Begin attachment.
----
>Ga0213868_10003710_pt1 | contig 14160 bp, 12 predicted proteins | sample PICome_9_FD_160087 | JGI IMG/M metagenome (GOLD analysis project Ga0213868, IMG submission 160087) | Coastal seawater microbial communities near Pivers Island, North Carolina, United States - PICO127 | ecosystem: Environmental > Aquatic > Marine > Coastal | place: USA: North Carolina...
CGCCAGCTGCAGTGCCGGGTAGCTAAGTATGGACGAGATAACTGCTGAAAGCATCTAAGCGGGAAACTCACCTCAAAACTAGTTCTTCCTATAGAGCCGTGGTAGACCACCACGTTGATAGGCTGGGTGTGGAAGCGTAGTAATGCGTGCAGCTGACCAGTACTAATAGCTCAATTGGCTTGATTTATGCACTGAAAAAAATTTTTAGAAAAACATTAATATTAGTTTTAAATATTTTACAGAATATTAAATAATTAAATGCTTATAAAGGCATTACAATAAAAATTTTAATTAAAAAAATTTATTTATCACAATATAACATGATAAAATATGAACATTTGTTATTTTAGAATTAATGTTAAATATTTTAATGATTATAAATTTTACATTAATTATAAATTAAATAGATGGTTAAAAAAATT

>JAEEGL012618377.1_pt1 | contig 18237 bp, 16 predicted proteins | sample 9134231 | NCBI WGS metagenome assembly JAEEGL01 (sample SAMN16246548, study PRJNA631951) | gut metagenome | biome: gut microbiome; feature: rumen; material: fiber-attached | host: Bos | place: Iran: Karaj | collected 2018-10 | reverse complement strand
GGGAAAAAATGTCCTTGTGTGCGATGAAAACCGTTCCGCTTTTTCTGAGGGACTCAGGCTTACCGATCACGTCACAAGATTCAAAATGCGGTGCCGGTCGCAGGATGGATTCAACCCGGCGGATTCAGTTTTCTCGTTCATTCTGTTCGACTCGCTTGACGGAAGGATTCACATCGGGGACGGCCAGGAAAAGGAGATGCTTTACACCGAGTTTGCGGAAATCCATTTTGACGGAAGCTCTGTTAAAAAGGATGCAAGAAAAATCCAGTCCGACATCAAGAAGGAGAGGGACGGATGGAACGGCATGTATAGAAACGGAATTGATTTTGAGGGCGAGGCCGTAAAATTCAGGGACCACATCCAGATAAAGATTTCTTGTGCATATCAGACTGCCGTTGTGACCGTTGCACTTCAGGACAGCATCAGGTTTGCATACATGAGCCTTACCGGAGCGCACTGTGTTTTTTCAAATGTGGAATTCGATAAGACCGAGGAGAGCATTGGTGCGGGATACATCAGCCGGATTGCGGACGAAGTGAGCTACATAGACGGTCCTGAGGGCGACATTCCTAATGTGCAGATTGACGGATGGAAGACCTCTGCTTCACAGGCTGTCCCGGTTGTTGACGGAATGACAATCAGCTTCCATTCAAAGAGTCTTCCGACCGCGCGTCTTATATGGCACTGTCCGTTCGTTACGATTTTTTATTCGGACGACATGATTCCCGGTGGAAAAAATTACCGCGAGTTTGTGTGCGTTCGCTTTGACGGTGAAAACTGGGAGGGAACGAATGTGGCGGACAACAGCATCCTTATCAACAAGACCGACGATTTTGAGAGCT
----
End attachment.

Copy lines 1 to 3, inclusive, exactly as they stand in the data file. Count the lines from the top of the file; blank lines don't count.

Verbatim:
>Ga0213868_10003710_pt1 | contig 14160 bp, 12 predicted proteins | sample PICome_9_FD_160087 | JGI IMG/M metagenome (GOLD analysis project Ga0213868, IMG submission 160087) | Coastal seawater microbial communities near Pivers Island, North Carolina, United States - PICO127 | ecosystem: Environmental > Aquatic > Marine > Coastal | place: USA: North Carolina...
CGCCAGCTGCAGTGCCGGGTAGCTAAGTATGGACGAGATAACTGCTGAAAGCATCTAAGCGGGAAACTCACCTCAAAACTAGTTCTTCCTATAGAGCCGTGGTAGACCACCACGTTGATAGGCTGGGTGTGGAAGCGTAGTAATGCGTGCAGCTGACCAGTACTAATAGCTCAATTGGCTTGATTTATGCACTGAAAAAAATTTTTAGAAAAACATTAATATTAGTTTTAAATATTTTACAGAATATTAAATAATTAAATGCTTATAAAGGCATTACAATAAAAATTTTAATTAAAAAAATTTATTTATCACAATATAACATGATAAAATATGAACATTTGTTATTTTAGAATTAATGTTAAATATTTTAATGATTATAAATTTTACATTAATTATAAATTAAATAGATGGTTAAAAAAATT

>JAEEGL012618377.1_pt1 | contig 18237 bp, 16 predicted proteins | sample 9134231 | NCBI WGS metagenome assembly JAEEGL01 (sample SAMN16246548, study PRJNA631951) | gut metagenome | biome: gut microbiome; feature: rumen; material: fiber-attached | host: Bos | place: Iran: Karaj | collected 2018-10 | reverse complement strand